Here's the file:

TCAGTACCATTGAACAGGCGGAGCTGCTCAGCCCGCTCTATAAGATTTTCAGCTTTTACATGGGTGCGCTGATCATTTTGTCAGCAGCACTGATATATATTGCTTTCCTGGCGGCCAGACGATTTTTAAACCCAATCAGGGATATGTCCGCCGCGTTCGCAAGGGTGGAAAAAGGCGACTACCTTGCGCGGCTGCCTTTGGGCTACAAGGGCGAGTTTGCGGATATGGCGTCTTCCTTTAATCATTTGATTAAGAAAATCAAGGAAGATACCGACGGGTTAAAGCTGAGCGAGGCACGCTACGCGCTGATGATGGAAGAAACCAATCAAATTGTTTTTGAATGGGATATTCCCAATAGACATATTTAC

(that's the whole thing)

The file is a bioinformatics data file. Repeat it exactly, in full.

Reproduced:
TCAGTACCATTGAACAGGCGGAGCTGCTCAGCCCGCTCTATAAGATTTTCAGCTTTTACATGGGTGCGCTGATCATTTTGTCAGCAGCACTGATATATATTGCTTTCCTGGCGGCCAGACGATTTTTAAACCCAATCAGGGATATGTCCGCCGCGTTCGCAAGGGTGGAAAAAGGCGACTACCTTGCGCGGCTGCCTTTGGGCTACAAGGGCGAGTTTGCGGATATGGCGTCTTCCTTTAATCATTTGATTAAGAAAATCAAGGAAGATACCGACGGGTTAAAGCTGAGCGAGGCACGCTACGCGCTGATGATGGAAGAAACCAATCAAATTGTTTTTGAATGGGATATTCCCAATAGACATATTTAC